Paleontologists uncovered a strange new dinosaur a few years ago—a crazy, patchwork quilt of a creature dubbed Chilesaurus diegosuarezi. Its bizarre and often conflicting characteristics defied classification, forcing scientists to make an educated guess about its place on the dino family tree. New research suggests…
Paleontologists working in Argentina uncovered the remains of a Cretaceous-era dinosaur that featured the same kind of miniaturized arms found on the T. rex. These ancient creatures weren’t closely related, so scientists now suspect that tiny arms evolved independently.
Injuries are common in the fossilized remains of dinosaurs, but the recent discovery of a severely roughed-up skeleton in Arizona establishes a new record for the most bone injuries sustained by a single theropod. This guy got wrecked.
If you thought Jurassic World had the craziest picture of dinosaur behavior, get ready to be reminded that reality can always get weirder. Researchers have found evidence that dinosaurs danced, both to terrify their enemies and impress their would-be lovers.
Paleontologists have known for years that Tyrannosaurus Rex and other closely related theropods had jagged teeth to help them chew through flesh. But close inspection of crack-like features at the base of these serrations has revealed there’s more to these fearsome teeth than previously believed.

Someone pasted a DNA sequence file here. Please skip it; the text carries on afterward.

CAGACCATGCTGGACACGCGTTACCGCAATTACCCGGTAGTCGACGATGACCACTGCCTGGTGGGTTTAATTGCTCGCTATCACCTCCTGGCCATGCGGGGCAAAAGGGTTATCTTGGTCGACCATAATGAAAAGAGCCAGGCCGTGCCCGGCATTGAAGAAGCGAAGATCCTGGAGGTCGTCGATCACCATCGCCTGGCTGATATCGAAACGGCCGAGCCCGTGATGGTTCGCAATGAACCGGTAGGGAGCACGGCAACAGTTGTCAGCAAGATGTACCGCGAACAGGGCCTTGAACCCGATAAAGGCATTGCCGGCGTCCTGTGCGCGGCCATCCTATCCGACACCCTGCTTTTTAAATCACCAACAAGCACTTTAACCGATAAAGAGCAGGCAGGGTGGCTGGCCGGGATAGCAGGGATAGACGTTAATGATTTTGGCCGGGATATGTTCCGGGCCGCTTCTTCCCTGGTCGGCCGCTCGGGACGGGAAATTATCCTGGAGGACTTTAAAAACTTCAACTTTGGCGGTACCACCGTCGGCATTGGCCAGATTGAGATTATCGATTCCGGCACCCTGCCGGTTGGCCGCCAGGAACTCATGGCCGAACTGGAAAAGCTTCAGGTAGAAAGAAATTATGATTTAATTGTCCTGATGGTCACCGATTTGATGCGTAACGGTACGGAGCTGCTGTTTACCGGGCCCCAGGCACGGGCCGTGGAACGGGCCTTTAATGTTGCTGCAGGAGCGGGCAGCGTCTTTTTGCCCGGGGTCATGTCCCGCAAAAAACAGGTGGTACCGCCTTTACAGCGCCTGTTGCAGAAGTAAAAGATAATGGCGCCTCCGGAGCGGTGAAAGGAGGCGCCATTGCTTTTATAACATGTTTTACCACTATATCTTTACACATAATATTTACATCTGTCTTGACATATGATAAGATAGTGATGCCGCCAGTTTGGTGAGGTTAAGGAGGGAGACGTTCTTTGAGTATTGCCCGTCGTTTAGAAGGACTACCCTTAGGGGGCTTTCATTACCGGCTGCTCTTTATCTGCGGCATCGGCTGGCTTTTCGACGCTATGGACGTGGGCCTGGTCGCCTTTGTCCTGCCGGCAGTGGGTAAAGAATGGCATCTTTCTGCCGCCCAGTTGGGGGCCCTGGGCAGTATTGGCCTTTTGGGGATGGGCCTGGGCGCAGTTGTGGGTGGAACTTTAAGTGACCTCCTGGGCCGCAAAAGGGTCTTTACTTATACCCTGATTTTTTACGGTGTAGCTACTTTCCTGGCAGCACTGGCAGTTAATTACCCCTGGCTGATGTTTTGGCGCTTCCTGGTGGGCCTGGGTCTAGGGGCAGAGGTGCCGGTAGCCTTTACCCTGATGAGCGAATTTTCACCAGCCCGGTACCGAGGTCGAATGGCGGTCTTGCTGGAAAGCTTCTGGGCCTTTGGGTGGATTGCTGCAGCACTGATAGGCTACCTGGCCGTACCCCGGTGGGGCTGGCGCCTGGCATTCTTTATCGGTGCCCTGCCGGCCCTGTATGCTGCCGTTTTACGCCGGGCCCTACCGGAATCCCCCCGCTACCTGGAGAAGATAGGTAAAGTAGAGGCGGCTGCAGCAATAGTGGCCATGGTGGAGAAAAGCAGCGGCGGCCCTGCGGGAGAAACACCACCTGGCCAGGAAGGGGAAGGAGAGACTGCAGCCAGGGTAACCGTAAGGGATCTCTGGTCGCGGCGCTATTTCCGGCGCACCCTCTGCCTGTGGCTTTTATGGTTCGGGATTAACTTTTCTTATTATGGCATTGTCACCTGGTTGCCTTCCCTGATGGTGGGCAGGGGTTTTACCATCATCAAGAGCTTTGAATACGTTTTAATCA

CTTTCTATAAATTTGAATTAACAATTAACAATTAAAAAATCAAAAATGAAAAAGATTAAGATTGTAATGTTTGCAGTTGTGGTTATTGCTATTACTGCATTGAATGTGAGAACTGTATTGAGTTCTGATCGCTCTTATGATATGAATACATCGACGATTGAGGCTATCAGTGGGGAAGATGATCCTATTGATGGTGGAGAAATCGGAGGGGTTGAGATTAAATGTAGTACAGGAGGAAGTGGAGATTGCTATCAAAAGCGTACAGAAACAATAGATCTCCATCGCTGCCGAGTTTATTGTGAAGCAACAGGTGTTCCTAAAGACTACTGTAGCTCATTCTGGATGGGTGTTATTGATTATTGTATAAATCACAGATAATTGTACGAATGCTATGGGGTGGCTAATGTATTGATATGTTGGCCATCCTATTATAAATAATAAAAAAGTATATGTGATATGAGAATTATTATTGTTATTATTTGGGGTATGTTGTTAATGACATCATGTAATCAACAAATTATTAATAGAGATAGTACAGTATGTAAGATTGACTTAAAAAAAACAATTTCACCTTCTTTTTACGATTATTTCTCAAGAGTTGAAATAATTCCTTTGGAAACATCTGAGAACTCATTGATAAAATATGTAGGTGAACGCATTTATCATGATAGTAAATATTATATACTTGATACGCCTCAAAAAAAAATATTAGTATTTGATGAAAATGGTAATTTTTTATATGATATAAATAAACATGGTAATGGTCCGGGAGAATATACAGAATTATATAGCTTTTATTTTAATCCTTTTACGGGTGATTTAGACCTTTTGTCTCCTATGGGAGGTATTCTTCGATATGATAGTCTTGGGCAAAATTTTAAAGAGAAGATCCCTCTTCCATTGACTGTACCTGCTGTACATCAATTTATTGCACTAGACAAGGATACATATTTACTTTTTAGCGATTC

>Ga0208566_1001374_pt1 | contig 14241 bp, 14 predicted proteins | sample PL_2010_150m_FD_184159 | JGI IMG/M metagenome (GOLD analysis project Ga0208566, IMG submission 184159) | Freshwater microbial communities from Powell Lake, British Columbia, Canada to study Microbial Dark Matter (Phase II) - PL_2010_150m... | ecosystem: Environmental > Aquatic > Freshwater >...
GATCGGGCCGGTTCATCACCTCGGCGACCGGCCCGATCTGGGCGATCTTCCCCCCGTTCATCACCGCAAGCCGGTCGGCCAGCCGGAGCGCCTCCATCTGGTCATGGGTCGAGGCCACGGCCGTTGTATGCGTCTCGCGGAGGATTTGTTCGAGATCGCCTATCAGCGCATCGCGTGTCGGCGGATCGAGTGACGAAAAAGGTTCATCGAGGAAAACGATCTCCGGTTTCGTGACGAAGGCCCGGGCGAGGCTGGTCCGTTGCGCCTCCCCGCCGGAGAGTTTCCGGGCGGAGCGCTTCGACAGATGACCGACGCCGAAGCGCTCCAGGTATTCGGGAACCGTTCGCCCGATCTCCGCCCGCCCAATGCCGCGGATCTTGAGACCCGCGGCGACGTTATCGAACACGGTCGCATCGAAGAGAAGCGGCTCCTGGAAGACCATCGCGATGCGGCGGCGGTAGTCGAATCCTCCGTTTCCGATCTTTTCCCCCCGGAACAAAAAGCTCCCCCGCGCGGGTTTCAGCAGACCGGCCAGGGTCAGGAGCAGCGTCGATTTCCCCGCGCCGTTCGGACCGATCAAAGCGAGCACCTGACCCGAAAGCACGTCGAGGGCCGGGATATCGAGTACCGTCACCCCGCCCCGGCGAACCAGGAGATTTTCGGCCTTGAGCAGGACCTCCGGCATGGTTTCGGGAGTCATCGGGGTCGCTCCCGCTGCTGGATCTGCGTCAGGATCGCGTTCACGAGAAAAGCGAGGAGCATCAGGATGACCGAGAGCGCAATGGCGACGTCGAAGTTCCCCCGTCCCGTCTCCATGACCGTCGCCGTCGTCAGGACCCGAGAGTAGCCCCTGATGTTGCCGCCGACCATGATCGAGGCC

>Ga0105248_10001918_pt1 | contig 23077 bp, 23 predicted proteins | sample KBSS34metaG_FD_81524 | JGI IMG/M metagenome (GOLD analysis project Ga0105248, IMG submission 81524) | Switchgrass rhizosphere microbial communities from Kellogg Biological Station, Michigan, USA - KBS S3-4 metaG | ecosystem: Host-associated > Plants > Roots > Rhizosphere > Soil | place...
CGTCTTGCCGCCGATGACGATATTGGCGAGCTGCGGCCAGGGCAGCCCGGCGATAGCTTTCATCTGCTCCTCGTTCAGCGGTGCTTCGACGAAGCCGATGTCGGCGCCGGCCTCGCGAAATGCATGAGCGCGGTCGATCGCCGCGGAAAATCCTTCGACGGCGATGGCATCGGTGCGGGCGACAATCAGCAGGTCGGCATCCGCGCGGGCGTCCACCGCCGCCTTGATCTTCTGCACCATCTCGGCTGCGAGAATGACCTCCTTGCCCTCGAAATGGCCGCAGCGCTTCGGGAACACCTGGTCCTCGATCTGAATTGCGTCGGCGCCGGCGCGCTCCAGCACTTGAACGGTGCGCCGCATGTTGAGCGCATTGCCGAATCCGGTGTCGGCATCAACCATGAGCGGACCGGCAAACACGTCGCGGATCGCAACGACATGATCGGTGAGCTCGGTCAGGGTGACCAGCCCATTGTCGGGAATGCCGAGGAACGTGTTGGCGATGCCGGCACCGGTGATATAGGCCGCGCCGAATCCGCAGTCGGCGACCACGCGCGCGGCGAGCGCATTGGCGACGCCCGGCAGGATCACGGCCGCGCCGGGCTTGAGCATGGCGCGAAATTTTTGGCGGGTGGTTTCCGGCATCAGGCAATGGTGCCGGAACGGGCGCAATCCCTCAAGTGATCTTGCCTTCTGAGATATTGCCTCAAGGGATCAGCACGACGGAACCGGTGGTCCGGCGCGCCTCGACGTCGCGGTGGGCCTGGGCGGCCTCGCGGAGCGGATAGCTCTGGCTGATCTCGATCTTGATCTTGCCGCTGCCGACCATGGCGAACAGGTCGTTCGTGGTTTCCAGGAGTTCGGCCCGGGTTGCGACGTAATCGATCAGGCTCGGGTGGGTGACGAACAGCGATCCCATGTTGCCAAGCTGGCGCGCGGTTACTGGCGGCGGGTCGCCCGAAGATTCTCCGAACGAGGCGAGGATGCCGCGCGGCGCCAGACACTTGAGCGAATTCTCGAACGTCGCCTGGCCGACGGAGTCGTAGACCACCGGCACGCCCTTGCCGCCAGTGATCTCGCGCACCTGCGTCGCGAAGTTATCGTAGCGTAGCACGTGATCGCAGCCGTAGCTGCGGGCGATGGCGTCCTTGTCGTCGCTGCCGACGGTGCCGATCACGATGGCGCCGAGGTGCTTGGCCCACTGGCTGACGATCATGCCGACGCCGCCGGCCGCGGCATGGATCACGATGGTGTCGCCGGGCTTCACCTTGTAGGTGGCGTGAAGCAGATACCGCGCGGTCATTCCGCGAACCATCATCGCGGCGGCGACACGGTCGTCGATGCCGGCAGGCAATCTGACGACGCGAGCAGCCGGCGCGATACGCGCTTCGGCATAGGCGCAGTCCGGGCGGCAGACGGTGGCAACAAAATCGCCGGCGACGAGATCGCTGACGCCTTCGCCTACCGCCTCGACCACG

Meet Chilesaurus diegosuarezi, a newly described dinosaur discovered by a seven-year-old boy in Chile. The theropod was related to famous meat-eaters like T. rex, but researchers think it was a vegetarian. Stranger still: It possessed a mixture of anatomical features unlike anything researchers have seen before.
When I was a child, no dinosaur had feathers. Nowadays it seems like they're putting feathers on everything. And while feathered dinosaurs can certainly be cool . . . where did this all come from? Which dinosaurs had feathers, and which ones can I still imagine as scaly reptilian monsters?
Meet Nanuqsaurus hoglundi. Based on its 25-inch-long skull, its body was probably half the length of a Tyrannosaurus Rex's, but this petit tyrannosaurid was an apex predator of the Arctic.